The Taylor Pond Hermit
Perley Swett lived alone but was not lonely
In 1962, at the age of 75, Perley Swett, the Taylor Pond Hermit, dug his own grave. The hermit selected his final resting place beside a large boulder that would serve as his headstone. Using roofing tar, he painted “Taylor Pond Hermit” and the date of his of birth, “2-6-1888,” onto a board that he affixed to the boulder headstone. Including the date of his death posed a problem as he couldn’t predict the exact date of his inevitable fate, but Perley solved this dilemma by picking a date he liked. He chose “11-26-2013” and painted it onto the board, commenting that he would die on that date, if not before. Perley must have been feeling optimistic when he selected November 26, 2013, as that would have made him 125 years old.
Satisfied with the physical arrangements of his final resting place, the hermit then put his wishes into writing to fend off any legal challenge to being buried in this self-dug grave. In a handwritten letter, Perley “commanded” that he be buried at the farm where he had spent most of his life, alone for more than 25 years of it.
Perley Swett, hermit of Taylor Pond, not only left behind burial instructions, but also many handwritten “last will and testaments” and other end-of-life instructions for the disposal of his property. The hermit wrote poetry and kept a daily journal, and, being part packrat, he saved all his quasi-legal documents, diaries, poetry, letters, newspaper clippings and other paperwork. These papers provide a peek into the life of the Taylor Pond Hermit, and allow us to piece together why he came to be living alone in the unpopulated woods where Stoddard, Sullivan and Munsonville collide.
To begin with, Perley was born there and never really left. Perley’s grandfather bought the rocky hilltop farm in 1864, and he froze to death on it in 1876 while walking out for food supplies. The body was not found until the following spring. The farm passed to Perley’s mother, and Perley was born in the family home in 1888.
In the book “Perley: The True Story of a New Hampshire Hermit” (by Sheila Swett Thompson, the hermit’s granddaughter)Perley’s father, Daniel, was described as “shiffless,” and when he died in 1922, as the coffin was carried to the grave, it was suggested “that was the fastest ol’ Dan ever moved.” Perley had three older siblings and three younger siblings, but they all moved off the ancestral farm, leaving only Perley and his mother. As Perley said, “How easy to become a famous hermit just by not moving or dying.”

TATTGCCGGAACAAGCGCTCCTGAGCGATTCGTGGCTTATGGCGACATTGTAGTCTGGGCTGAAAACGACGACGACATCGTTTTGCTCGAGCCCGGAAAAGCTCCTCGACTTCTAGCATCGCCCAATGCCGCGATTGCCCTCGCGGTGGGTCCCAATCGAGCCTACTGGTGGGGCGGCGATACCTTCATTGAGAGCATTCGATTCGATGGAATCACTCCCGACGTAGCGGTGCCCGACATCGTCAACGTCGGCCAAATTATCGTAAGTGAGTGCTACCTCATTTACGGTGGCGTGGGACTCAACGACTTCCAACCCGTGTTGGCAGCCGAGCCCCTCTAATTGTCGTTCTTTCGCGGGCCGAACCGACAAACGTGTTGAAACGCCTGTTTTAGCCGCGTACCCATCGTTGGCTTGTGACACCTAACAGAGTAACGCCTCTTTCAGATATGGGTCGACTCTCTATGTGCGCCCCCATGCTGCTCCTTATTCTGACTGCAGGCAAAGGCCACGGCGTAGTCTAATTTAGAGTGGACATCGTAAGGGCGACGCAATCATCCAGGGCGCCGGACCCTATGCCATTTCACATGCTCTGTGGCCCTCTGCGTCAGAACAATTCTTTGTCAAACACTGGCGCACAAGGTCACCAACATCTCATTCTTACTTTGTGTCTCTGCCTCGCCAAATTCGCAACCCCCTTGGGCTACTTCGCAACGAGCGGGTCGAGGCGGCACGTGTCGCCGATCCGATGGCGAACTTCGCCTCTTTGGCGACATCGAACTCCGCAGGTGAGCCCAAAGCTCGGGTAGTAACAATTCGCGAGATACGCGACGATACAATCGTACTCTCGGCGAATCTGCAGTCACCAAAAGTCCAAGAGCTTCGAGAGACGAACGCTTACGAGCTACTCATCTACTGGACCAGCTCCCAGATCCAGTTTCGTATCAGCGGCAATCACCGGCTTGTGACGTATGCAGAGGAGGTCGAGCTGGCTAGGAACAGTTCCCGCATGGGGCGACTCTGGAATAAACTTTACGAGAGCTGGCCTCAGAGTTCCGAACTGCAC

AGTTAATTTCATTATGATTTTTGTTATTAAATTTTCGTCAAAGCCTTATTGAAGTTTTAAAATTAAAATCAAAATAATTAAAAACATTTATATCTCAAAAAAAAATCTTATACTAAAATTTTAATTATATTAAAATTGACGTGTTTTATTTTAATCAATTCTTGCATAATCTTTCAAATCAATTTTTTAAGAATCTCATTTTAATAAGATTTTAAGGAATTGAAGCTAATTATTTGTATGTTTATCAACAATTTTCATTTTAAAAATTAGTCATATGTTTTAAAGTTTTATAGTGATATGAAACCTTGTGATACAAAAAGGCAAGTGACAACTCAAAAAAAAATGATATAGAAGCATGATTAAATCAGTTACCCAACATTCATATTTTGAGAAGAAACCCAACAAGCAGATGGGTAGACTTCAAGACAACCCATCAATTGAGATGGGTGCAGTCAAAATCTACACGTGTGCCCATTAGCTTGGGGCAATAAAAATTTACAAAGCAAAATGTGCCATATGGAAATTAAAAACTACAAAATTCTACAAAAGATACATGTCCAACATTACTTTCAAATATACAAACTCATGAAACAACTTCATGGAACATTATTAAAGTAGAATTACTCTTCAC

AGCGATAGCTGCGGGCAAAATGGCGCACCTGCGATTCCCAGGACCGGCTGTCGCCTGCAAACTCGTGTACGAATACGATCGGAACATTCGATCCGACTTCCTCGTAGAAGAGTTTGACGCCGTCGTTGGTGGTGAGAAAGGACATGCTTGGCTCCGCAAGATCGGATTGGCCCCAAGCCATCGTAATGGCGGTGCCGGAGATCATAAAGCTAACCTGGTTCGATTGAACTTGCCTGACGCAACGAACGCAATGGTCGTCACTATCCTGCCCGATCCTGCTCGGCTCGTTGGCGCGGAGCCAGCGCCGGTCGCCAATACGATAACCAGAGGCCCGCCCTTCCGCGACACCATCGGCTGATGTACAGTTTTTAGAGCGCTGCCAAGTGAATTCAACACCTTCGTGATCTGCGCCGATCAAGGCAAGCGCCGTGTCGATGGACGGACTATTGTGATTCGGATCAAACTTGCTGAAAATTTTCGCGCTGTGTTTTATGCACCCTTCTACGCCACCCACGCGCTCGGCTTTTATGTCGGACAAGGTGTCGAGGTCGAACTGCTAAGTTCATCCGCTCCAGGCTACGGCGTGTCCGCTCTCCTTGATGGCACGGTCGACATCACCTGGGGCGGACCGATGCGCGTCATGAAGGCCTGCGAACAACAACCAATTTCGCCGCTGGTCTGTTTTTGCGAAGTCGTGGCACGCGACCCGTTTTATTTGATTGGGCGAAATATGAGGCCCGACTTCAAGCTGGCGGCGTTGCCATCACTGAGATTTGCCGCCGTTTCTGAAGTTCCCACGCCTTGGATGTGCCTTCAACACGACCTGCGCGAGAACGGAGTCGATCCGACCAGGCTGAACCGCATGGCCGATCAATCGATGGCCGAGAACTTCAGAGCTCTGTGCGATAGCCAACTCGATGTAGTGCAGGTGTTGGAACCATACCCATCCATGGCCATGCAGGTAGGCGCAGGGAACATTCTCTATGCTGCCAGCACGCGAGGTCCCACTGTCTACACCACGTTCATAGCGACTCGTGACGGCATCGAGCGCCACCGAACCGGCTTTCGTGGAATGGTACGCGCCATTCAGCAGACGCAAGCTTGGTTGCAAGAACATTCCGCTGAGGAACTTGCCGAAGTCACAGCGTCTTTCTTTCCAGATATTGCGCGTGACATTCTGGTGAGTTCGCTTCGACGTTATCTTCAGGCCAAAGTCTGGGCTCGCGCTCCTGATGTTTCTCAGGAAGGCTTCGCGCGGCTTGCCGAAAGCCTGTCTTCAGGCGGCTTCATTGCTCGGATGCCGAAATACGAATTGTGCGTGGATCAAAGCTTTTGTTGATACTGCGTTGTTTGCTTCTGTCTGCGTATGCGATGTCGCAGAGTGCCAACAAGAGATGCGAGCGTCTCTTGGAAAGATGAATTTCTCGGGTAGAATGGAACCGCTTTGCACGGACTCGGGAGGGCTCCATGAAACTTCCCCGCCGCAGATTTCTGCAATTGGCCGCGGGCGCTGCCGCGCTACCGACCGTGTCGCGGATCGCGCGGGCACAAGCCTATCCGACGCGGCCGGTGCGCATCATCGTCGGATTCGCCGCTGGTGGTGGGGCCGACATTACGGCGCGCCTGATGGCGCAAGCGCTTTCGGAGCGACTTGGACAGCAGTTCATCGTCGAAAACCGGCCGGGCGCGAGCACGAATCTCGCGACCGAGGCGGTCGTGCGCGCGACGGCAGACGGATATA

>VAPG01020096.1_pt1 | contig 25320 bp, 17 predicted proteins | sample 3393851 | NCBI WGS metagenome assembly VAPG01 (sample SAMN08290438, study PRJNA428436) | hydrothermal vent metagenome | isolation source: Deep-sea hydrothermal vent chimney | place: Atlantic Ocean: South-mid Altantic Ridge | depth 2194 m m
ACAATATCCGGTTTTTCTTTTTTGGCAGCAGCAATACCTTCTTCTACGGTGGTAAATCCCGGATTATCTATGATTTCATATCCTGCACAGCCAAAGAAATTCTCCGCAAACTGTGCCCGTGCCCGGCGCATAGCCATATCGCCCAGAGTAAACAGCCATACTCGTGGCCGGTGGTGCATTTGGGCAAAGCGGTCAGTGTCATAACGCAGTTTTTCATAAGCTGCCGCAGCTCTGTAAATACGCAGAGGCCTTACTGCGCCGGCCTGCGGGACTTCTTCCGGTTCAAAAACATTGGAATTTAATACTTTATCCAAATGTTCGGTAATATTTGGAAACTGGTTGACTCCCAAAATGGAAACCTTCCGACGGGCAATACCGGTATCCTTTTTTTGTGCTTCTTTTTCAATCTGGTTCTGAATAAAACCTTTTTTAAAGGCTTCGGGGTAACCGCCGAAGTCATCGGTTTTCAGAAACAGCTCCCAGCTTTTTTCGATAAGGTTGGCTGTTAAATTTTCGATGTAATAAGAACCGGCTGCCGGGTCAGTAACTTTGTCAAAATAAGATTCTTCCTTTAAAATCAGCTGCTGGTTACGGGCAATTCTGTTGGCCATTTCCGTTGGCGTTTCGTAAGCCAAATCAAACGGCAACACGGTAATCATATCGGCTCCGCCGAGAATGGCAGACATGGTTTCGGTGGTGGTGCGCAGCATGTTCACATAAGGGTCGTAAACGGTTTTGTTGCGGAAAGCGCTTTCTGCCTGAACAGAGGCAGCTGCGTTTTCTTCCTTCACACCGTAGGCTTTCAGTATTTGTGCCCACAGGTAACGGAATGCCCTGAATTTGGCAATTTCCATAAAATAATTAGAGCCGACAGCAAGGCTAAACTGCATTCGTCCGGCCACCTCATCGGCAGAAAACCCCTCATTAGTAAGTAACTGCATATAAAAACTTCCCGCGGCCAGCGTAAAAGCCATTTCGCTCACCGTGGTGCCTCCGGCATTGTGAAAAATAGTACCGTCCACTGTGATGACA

The road that ran past the family farm had been a stagecoach route before the Civil War when farms in the area prospered. A school district once existed there before the advancement of railroad routes, free land out west, the Depression and two world wars reshuffled the population away from remote New Hampshire farms. As the town changed and the neighbors moved away, the town discontinued maintaining and snowplowing the road. Perley’s home at the end of the road became more isolated and inaccessible during the winter and spring mud season.
In 1911, Perley married Helen Whitney, and they raised six children on the farm. Unfortunately, Perley and Helen’s marriage had problems from the beginning. Perhaps Helen had been unfaithful, perhaps not, but a divorce ended their marriage in 1933. The divorce decreed that Helen and the children would remain on the farm and receive weekly child support payments from Perley. Perley felt this was unfair and protested to anyone who would listen. He felt he was being wrongly punished by the court as his wife had been unfaithful, not him. Perley also felt that since his wife had been given his ancestral farm with three teenage sons to work it, he had no way to earn the money he had been ordered to pay her. He stubbornly refused to comply with the court order.